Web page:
Beginner Crochet Blog Hop #Crochetconfessions

    I've been tagged by Sarah from Craftsfromthecwtch blog to join in the beginner crochet blog hop.

    I've taught lots of people to crochet and have been lucky enough to see that moment where everything 'clicks' into place for lots of students. It doesn't click for everyone straight away though, and I definitely fell into the non-clicking category for ages. A really long time. About a year to be honest!

    I went on a crochet workshop back in 2010. I was a good knitter, but had never even picked up a hook before. I kind of got the hang of making the stitches on the day, but it didn't stick. I tried a few times over the next months to get to grips with it, but I couldn't tell where my hook should go or where I'd gone wrong. A friend sat down & showed me how to do a granny square and it started to make a little more sense. But I knew that I needed to get my teeth into a project to really get to grips with it. Then I saw the Groovyghan pattern & decided that I would make a blanket. And I did!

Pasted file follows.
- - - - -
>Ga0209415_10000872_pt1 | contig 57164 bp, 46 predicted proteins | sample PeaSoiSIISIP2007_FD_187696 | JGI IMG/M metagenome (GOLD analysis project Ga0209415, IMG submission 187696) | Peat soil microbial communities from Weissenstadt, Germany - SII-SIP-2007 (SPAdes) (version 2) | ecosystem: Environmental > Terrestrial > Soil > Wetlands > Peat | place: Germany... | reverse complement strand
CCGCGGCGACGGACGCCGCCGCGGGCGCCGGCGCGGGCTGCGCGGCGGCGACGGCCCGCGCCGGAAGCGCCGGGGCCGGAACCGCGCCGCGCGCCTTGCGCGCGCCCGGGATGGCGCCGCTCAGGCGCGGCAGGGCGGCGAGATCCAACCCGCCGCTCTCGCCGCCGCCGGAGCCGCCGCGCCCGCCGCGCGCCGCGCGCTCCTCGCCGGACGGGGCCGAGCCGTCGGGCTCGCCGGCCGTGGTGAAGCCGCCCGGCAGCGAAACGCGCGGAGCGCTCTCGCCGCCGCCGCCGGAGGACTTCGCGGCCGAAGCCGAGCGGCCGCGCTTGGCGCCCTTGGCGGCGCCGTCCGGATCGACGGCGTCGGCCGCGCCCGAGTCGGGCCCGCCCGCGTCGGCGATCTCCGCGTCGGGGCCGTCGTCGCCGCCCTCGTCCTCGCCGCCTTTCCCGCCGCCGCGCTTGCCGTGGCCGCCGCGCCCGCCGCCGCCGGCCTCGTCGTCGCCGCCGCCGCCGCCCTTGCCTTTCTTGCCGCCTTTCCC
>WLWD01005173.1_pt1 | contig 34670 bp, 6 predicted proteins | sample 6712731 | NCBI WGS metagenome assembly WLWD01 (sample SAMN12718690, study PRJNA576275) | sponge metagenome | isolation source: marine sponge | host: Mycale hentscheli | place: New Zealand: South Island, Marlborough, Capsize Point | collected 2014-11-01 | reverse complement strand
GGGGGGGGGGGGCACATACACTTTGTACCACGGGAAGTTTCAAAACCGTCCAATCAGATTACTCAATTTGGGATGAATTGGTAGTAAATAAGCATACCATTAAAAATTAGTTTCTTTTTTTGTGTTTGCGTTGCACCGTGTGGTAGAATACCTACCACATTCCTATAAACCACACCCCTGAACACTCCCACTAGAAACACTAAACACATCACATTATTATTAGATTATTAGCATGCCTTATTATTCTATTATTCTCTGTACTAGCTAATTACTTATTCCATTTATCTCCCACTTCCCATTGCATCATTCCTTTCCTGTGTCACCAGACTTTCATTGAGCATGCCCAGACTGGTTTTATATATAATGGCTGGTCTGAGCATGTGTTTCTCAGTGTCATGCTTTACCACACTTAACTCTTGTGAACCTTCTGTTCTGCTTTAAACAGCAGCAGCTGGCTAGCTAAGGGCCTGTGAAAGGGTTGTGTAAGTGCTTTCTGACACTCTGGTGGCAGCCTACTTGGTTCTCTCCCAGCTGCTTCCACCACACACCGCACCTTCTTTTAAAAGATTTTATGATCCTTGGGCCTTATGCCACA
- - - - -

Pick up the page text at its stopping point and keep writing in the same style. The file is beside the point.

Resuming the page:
This was when crochet clicked. That was at the start of 2011, and I haven't stopped since. The blanket looks a little shabby now, but it has been used & used, machine washed & used again. It's still one of my favourite things. So while I started off as a #crochetfail, persistance and blind refusal to accept the facts led to a definite #crochetwin.

    As part of this blog hop I've been gifted an e-copy of Sarah Shrimpton's new book The Beginners Guide to Crochet. I struggled to learn crochet from a book, but this one is a pretty good bet. It has clear illustrations with simple explanations, and builds on skills in a very logical way. The projects are achievable, and I think it's a great introduction to crochet. It is available from Stitch Craft Create as a print book, and also as an eBook if you prefer! And if you need to stock up on anything, check out Sarah's curated crochet page

    I'd love to hear about your learning experiences - was yours a win? xx